Washington, D.C. – U.S. Senator Joe Donnelly questioned General Mark A. Milley, nominee to be Chief of Staff of the Army, on pushing suicide prevention education and intervention down the chain of command to peers and immediate supervisors during a Senate Armed Services Committee hearing today.
Donnelly asked, referencing a prior meeting with Gen. Milley, “We talked about the importance of pushing situational awareness down the chain of command and when I met with the Israeli Defense Forces, they said what was critical in reducing suicides was pushing it down the chain of command so the squad leader, the platoon leader, who could identify right on the spot, could help. I was wondering what your plans are to make sure that, at the squad level, the platoon leader… [is] aware of the challenge and are ready to try to help in eliminating [suicide].”
General Milley responded, “Behavioral health, mental health, my view is there but for the grace of God, go I. The human psyche is a very fragile thing and anyone of us, regardless of how many patches or Ranger tags we have or anyone has, is not so hard, not so tough, that they can’t break under a certain correct combination of stressors and pressures. And we have to be alert to those signs and symptoms, and we have to reach out and be literally our brothers and sisters keeper. That attitude has to happen throughout the force. It has happened considerably better than it was in previous years, and in the last few years it’s improved significantly. And that is what I think is contributing to the reduction of suicides is the increasing situational awareness and the reduction of stigma, and then the intervention of junior soldiers at the most junior level.”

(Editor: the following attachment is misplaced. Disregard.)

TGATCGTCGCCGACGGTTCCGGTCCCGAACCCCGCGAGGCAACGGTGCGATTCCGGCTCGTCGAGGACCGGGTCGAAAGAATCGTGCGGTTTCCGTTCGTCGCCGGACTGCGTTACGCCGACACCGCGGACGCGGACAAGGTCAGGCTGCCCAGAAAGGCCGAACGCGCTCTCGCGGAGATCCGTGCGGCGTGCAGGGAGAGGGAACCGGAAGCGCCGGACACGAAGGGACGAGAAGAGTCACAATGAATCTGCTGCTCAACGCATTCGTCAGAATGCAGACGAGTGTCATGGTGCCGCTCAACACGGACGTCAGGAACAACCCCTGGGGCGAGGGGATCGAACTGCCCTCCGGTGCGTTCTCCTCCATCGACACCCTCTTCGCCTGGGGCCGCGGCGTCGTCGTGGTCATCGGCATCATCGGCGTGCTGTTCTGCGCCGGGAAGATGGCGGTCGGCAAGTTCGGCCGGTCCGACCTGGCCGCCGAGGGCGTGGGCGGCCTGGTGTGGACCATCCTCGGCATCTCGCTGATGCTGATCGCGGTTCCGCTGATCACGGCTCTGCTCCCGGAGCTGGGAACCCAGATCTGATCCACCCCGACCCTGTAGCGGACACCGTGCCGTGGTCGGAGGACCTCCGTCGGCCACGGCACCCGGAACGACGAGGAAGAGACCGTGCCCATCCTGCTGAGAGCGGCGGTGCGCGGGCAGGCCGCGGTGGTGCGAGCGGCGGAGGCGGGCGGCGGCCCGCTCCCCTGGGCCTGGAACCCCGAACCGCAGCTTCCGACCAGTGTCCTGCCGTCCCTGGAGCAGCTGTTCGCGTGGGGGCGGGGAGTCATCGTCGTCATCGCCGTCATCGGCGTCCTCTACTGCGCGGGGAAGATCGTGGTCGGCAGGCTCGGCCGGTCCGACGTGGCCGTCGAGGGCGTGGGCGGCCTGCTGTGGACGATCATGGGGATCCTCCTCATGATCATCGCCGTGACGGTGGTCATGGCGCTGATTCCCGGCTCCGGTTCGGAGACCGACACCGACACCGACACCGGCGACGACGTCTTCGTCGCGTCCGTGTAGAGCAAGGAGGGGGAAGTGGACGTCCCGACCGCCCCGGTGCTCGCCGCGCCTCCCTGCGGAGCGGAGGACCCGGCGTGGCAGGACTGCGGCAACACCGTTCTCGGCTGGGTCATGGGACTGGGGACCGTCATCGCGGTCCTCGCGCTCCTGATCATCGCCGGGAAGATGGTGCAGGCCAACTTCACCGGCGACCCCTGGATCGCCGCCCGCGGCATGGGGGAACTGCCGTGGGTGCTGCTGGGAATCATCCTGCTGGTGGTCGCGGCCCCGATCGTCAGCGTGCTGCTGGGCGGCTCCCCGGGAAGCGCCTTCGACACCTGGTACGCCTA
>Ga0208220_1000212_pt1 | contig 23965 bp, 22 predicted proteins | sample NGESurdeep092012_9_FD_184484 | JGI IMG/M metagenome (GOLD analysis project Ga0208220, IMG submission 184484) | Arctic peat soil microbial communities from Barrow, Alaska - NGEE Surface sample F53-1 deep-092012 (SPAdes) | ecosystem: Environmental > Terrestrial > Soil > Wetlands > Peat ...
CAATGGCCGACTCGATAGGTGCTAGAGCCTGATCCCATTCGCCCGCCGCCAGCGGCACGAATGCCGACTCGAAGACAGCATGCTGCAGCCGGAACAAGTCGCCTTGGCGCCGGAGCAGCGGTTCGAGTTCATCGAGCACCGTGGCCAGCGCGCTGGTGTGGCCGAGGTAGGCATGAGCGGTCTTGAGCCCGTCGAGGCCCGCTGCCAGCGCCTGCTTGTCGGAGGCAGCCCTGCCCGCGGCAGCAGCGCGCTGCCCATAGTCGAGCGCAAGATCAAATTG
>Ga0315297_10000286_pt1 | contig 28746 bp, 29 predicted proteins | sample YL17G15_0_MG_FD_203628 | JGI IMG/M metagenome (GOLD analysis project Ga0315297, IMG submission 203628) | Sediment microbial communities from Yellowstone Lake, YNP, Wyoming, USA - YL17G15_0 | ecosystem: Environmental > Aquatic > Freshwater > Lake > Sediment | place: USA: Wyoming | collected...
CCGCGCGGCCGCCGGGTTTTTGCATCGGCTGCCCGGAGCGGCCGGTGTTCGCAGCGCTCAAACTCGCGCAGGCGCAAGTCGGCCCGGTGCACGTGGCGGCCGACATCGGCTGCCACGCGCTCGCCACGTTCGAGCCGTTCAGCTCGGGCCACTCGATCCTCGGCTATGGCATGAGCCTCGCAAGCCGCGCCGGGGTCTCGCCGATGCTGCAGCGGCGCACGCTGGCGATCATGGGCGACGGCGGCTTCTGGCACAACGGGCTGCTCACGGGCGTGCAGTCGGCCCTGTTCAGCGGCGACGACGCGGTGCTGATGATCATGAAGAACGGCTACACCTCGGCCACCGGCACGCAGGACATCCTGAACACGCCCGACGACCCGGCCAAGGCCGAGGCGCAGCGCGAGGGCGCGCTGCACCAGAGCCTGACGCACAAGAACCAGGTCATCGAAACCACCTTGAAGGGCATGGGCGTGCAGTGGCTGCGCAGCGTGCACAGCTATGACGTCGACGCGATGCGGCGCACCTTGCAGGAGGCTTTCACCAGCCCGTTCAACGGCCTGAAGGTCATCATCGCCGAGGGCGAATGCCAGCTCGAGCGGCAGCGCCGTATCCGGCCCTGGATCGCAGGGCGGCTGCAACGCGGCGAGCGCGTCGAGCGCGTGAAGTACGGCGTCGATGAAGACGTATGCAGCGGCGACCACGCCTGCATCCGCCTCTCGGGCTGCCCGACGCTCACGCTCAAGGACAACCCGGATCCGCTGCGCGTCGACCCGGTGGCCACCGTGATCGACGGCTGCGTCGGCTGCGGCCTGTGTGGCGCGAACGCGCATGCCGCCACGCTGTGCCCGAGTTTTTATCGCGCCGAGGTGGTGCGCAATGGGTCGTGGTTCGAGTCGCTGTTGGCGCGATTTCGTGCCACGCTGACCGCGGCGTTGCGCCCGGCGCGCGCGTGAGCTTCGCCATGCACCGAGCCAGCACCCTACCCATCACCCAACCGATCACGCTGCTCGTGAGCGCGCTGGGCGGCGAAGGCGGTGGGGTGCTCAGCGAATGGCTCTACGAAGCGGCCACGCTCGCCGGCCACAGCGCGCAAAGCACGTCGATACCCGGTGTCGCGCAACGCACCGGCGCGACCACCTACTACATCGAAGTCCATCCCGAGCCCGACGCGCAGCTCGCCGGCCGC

Donnelly has continued to advance legislation that improves mental health care for servicemembers, veterans, and their families. In March, Donnelly introduced the “Servicemember and Veteran Mental Health Care Package” (“Care Package”), three bipartisan bills to help improve mental health services for troops and veterans. Military mental health provisions from the “Care Package” passed the Senate in June as part of the national defense bill and would help ensure there are a sufficient number of and the best trained mental health providers for servicemembers and veterans. The Senate Veterans Affairs Committee has committed to considering veterans-related provisions of Donnelly’s “Care Package” in the coming months. The “Care Package” would build on the progress made by Donnelly’s Jacob Sexton Military Suicide Prevention Act, which was signed into law late last year and for the first time requires an annual mental health assessment for all servicemembers—Active, Guard, and Reserve.
To watch Donnelly’s questions and General Milley’s responses on military mental health, click here.